Home News Trump, DOJ filings at Dearie focus on whether Mar-a-Lago documents are ‘personal’

Trump, DOJ filings at Dearie focus on whether Mar-a-Lago documents are ‘personal’

Trump, DOJ filings at Dearie focus on whether Mar-a-Lago documents are 'personal'
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In separate and conflicting legal documents unsealed on Monday, Donald Trump’s lawyers and the Justice Department once again argued over whether the former president could claim documents from his time in the White House – Trump claiming that most of the documents were “personal” and with the government saying, essentially, absolutely not.

Trump’s team argued that most of the 13,000 unclassified documents seized by the FBI at Mar-a-Lago, Trump’s estate in Palm Beach, Florida, belonged to the former president and that the federal government did not have the right to examine the documents seized. His lawyers said Trump had the right to designate presidential documents as personal under the Presidential Records Act.

The Justice Department, however, called this interpretation of the law “baseless.” To say that a president could simply designate presidential documents as personal would defeat the very purpose of federal law, the Justice Department wrote in its brief.

Under the Presidential Records Act, the immediate staff of the president, vice president, and anyone who advises the president must keep records and phone calls relating to official duties. Trump’s team argued that as president he did not need to document that he had changed the designation of the seized documents from presidential to personal.

“President Trump need not present documentary evidence of his designation decisions, as his conduct has unequivocally confirmed that he was treating the documents in question as personal records, rather than presidential records,” his officials wrote. lawyers.

The legal documents were submitted to Raymond J. Dearie, the court-appointed special master who was ordered by a Florida federal judge to review documents seized from Trump’s Florida residence and private club and to determine whether some should be shielded from criminal investigators because of executive or attorney-client privilege.

The purpose of the filings was for the parties to outline the major issues and disagreements they believe Dearie should address in her review.

The Trump Mar-a-Lago investigation is going down two tracks: one public, one private

Ultimately, if Dearie discovers that Trump had a lien or personal claim on certain documents — and U.S. District Judge Aileen M. Cannon agrees with her recommendations — criminal investigators would not be allowed to view those documents. as part of their investigation.

The Justice Department is investigating Trump’s possession of classified documents at Mar-a-Lago long after he left office and despite a subpoena and other attempts by the federal government to retrieve the documents. While Dearie is only reviewing unclassified government documents found in the Aug. 8 search, the Justice Department said those documents are critical to the investigation and could help them interview witnesses and corroborate evidence. .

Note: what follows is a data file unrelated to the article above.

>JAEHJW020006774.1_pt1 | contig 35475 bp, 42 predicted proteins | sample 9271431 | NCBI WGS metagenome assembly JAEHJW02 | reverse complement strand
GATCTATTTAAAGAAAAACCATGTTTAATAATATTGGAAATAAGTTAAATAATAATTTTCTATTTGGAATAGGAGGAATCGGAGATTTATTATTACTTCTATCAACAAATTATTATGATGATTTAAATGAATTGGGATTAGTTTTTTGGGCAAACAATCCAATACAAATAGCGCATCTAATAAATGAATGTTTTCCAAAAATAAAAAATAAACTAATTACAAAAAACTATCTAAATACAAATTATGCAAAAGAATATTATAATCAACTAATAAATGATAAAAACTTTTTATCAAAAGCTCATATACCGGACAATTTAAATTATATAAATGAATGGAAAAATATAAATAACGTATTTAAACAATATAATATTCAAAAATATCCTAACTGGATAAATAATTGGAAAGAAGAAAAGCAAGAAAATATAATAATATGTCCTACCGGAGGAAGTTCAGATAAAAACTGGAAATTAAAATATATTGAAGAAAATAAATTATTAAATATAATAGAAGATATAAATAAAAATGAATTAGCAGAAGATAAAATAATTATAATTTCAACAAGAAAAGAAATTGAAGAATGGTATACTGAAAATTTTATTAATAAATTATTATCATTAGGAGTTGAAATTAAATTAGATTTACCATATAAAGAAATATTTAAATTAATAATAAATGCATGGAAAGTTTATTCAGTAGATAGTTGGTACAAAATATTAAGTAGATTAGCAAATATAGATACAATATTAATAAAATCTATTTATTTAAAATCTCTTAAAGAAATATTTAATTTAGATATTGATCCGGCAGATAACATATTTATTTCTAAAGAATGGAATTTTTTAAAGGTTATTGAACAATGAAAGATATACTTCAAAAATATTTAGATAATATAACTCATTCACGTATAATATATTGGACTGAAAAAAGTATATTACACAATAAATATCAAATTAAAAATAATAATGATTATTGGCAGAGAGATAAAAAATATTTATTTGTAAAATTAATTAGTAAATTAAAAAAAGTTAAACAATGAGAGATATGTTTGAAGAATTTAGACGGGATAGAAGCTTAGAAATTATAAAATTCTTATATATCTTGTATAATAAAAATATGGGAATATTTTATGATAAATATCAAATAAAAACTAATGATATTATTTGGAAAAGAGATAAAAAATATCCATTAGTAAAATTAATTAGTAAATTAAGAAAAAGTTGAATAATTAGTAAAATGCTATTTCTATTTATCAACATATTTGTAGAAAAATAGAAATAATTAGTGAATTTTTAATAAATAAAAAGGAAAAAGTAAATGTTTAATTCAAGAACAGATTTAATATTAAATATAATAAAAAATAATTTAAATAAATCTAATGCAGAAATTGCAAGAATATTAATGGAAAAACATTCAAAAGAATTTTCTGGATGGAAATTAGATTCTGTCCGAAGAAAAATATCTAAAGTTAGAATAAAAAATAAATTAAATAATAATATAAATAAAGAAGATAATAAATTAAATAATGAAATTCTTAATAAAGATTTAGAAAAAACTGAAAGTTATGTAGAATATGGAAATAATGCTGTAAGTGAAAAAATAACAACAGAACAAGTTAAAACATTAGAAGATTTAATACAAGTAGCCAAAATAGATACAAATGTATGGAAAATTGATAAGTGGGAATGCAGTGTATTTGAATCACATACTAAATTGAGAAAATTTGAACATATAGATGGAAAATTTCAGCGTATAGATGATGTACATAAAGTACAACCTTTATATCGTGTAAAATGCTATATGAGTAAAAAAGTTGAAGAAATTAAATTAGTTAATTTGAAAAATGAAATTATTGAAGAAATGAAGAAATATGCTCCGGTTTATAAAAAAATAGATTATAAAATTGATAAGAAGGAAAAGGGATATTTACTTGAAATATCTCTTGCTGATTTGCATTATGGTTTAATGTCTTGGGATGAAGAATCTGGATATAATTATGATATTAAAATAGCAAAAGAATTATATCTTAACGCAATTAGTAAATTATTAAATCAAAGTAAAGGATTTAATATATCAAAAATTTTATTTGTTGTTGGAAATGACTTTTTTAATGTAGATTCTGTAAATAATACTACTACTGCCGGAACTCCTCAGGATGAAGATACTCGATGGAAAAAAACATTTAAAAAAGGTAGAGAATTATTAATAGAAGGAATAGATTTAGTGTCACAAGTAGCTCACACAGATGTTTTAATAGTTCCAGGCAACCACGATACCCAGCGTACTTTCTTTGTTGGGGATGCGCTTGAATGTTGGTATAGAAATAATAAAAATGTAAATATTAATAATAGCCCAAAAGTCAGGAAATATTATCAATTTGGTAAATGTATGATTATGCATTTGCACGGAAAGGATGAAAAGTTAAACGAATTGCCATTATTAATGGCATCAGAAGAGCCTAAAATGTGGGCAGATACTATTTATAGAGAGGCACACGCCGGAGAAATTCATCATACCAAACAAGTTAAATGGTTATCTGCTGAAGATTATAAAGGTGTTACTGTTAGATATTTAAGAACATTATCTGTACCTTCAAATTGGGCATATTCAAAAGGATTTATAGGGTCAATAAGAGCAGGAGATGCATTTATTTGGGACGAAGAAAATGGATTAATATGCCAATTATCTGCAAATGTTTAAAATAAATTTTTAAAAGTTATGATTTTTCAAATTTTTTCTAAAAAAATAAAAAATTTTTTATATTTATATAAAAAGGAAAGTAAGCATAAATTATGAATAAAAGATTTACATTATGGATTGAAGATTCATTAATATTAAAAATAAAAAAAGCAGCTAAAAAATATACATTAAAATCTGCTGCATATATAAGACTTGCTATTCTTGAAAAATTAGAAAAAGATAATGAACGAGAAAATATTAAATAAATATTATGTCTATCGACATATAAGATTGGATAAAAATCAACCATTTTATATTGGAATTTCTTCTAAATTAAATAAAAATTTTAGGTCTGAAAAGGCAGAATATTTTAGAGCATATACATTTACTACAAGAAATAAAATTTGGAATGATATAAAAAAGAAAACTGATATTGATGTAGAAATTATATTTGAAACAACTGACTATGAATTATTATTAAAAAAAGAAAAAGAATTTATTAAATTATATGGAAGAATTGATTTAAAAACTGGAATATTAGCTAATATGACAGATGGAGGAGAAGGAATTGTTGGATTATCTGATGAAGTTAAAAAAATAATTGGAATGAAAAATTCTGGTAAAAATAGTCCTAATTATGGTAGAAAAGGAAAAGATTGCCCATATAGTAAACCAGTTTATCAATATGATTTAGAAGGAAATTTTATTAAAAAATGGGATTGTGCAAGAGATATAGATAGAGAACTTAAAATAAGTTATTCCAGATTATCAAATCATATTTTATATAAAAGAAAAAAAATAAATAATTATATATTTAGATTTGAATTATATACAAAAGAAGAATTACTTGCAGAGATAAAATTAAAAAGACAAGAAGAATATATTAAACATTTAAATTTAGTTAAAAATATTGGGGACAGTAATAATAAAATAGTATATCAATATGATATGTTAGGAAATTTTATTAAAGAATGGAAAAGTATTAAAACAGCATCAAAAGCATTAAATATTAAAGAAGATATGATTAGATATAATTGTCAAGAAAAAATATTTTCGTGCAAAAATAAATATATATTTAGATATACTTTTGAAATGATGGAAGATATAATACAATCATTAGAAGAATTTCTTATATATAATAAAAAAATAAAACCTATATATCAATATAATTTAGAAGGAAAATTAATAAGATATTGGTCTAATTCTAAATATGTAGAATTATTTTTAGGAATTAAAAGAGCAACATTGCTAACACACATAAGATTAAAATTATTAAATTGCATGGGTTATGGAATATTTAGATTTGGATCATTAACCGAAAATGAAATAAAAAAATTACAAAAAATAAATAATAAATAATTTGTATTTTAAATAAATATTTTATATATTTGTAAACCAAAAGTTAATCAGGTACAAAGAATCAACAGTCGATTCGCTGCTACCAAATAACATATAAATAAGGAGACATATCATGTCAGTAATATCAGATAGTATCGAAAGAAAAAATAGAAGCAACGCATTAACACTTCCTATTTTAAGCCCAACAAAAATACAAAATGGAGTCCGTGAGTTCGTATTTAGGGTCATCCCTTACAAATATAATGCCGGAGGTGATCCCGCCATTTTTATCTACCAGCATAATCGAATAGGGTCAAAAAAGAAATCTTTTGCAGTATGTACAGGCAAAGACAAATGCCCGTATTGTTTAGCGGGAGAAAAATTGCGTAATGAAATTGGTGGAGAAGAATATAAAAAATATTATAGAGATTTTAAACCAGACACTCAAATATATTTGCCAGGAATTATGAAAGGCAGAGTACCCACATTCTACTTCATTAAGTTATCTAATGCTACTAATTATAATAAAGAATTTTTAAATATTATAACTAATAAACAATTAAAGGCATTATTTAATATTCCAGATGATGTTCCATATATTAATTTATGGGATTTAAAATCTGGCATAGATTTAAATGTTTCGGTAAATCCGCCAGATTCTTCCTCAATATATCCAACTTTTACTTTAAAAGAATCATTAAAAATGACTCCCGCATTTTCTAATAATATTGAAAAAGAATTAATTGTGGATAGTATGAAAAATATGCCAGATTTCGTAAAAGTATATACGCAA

In its brief to Dearie, the Justice Department wrote that the filing by Trump’s lawyers “doubles as a wholesale rewrite of the [Presidential Records Act] which has no basis in its text or its object. The plaintiff appears to make this argument on the assumption that the designation of a document as “personal” somehow prevents the government from examining it. He is wrong on both counts.

Even if the documents were personal, the Justice Department said, law enforcement authorities are permitted to access personal documents in the context of criminal investigations.

“Nothing in the law prohibits the government from using documents recovered in a search if they are ‘personal’ and plaintiff offers no authority to suggest otherwise,” the Justice Department said.

Investigators see ego, not money, as Trump’s motive for keeping classified documents

Prosecutors also criticized Trump’s team for appearing to abandon their previous legal argument that, as a former president, Trump could claim executive privilege over seized documents. Instead, prosecutors said, Trump’s team changed course and argued that he could simply consider the documents personal.

Trump’s lawyers rebutted that framing in their filing and said that even if Dearie disagreed with their reading of the Presidential Records Act, the former president would still be entitled to those documents because of privilege. of the executive.

“The question now before the Special Master is therefore whether a president has the power to decide whether a document is a ‘presidential record’ or a ‘personal record,’” the Trump team wrote. “The clear language of the PRA and previous court rulings answer this question in the affirmative.”

Mary McCord, who served as the acting assistant attorney general for national security during the Obama administration, questioned this reading of the Presidential Records Act.

“Those are defined terms,” ​​McCord said of the law. “And it’s not defined as anything the president says is personal.”

The Justice Department previously won an appeal that excluded the 103 documents marked as classified from Dearie’s review, giving federal investigators immediate access to those documents for their criminal investigation. The Department’s appeal to overturn the Master’s Special Appointment in its entirety is pending in the United States Court of Appeals for the 11th Circuit.


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